National Parks Services (NPS) announced on August 30 that President Donald J. Trump has issued an executive order allowing electric bikes in National Parks.
According to the press release from NPS, “This new policy will enable visitors to use e-bikes, low-speed electric bicycles with power assistance, allowing them on park roads, paved or hardened trails, areas designated for off-road motor vehicle use and where traditional bikes are allowed.”
Dr. Keanon Alderson, professor of business, said he believes this will be a great way to attract visitors and increase business at national parks.
“I am a big believer of giving people choice. The chances of attendance going up are higher because it gives people something new to do. Maybe they have been to the same national park for years but now with this they have a chance to do it in a completely different way” Alderson said.
Alderson’s only concern was the unintended consequences of the new notion. He brought up the importance of park officials putting the law under a 30-50 day implementation to evaluate its success.
Danielle Dagan, planning research associate at the Great Basin Institute at Joshua Tree, said electric bikes have not yet had a major impact on that national park.
“We have very little trail in the park that bikes are permitted on currently,” Dagan said. “We don’t see a lot of bike use as of right now; I suspect because the park is fairly sandy. I do not think we are going to see much electric bike use (in the future), but we will see.”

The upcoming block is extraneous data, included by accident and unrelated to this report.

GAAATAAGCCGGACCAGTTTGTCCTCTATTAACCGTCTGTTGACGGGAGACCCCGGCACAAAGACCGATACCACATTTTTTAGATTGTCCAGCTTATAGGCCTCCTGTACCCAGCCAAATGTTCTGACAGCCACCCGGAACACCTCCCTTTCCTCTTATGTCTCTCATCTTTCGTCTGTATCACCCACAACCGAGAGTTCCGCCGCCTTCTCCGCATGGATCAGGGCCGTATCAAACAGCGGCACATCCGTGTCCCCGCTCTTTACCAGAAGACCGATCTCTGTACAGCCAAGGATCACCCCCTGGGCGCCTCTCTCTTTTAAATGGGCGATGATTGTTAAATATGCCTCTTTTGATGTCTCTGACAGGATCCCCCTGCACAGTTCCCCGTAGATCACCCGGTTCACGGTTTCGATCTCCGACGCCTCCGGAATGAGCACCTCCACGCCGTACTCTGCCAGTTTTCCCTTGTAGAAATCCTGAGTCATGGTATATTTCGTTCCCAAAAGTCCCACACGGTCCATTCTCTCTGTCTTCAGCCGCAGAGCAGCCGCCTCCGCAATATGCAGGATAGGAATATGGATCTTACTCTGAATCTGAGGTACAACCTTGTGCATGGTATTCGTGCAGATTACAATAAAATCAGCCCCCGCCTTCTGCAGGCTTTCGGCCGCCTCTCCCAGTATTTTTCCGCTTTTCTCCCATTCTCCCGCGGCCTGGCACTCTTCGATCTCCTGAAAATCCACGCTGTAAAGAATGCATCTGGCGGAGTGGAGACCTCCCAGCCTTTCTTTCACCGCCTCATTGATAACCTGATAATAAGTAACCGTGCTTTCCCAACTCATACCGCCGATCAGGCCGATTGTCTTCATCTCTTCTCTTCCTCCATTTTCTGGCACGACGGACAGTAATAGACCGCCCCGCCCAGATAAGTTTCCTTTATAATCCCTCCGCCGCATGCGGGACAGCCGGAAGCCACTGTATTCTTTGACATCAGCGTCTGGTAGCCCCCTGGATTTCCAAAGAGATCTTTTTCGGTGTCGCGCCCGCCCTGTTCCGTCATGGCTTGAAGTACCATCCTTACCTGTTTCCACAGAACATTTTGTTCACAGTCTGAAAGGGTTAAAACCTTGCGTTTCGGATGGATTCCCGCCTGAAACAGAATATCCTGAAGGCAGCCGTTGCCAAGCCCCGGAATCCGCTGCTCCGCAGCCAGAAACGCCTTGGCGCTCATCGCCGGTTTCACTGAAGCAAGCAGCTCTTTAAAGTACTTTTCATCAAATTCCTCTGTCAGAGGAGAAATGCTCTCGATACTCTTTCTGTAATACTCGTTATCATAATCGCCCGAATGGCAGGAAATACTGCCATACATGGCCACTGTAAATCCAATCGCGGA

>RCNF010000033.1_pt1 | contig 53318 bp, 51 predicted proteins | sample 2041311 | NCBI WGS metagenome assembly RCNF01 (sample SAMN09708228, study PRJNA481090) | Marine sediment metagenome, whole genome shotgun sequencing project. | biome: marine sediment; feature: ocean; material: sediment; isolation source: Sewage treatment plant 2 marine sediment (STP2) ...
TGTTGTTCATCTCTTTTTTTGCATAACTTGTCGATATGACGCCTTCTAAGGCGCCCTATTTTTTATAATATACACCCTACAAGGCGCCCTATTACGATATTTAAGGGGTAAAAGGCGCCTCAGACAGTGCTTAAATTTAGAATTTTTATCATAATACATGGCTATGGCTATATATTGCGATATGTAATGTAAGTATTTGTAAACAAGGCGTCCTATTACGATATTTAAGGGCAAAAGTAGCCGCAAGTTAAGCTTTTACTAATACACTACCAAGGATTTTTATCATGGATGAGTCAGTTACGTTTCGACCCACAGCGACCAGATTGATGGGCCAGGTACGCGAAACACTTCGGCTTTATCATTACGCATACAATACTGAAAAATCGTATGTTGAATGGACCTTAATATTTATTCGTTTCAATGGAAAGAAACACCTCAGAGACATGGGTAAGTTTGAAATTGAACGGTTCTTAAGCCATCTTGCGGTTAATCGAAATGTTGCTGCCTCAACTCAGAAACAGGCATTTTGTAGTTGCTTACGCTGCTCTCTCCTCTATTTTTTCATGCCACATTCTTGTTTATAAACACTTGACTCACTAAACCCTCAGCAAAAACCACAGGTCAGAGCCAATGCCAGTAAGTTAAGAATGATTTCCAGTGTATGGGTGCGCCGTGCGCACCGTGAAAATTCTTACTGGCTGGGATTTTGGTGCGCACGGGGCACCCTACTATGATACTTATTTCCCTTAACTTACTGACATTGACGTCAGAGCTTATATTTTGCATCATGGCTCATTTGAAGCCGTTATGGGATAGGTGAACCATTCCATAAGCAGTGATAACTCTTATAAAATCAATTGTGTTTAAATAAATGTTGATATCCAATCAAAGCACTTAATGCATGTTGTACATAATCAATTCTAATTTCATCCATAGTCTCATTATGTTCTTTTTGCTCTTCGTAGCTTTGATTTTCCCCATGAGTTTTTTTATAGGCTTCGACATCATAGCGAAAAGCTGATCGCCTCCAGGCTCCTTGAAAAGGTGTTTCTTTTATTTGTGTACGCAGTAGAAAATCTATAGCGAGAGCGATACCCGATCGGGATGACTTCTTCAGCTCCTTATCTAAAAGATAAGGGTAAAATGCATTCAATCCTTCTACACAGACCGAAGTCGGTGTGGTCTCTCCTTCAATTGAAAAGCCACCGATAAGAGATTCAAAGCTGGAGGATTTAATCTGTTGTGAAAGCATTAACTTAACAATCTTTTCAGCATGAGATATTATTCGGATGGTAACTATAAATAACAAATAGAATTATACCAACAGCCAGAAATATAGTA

Dagan said because of the landscape of Joshua Tree National Park, they do not anticipate changes to the park in order to accommodate electric bikes.
“We do not have any plans to add more trails at this time as we do not have a huge number of bicyclists,” Dagan said.
Cooper Strull, sophomore business major, said he appreciated national parks and the opportunity to bike in them.
“National parks are a very underrated piece of America’s culture. Not many people value or visit them as much as they should. Bike riding is a great way to take in the surrounding nature because you can control your speed and see more at a faster pace,” Strull said.
Strull added, however, that he was not a fan of the new proposal regarding electric bikes.
“I am not sure I agree with the electric bikes; it defeats the purpose of experiencing nature. What makes national parks so special is how untouched they are; bringing technology into them devalues the experience,” Strull said.
Despite the mixed responses to the allowance of electric bikes in national parks, the new proposal could help bring new people into the parks to enjoy nature.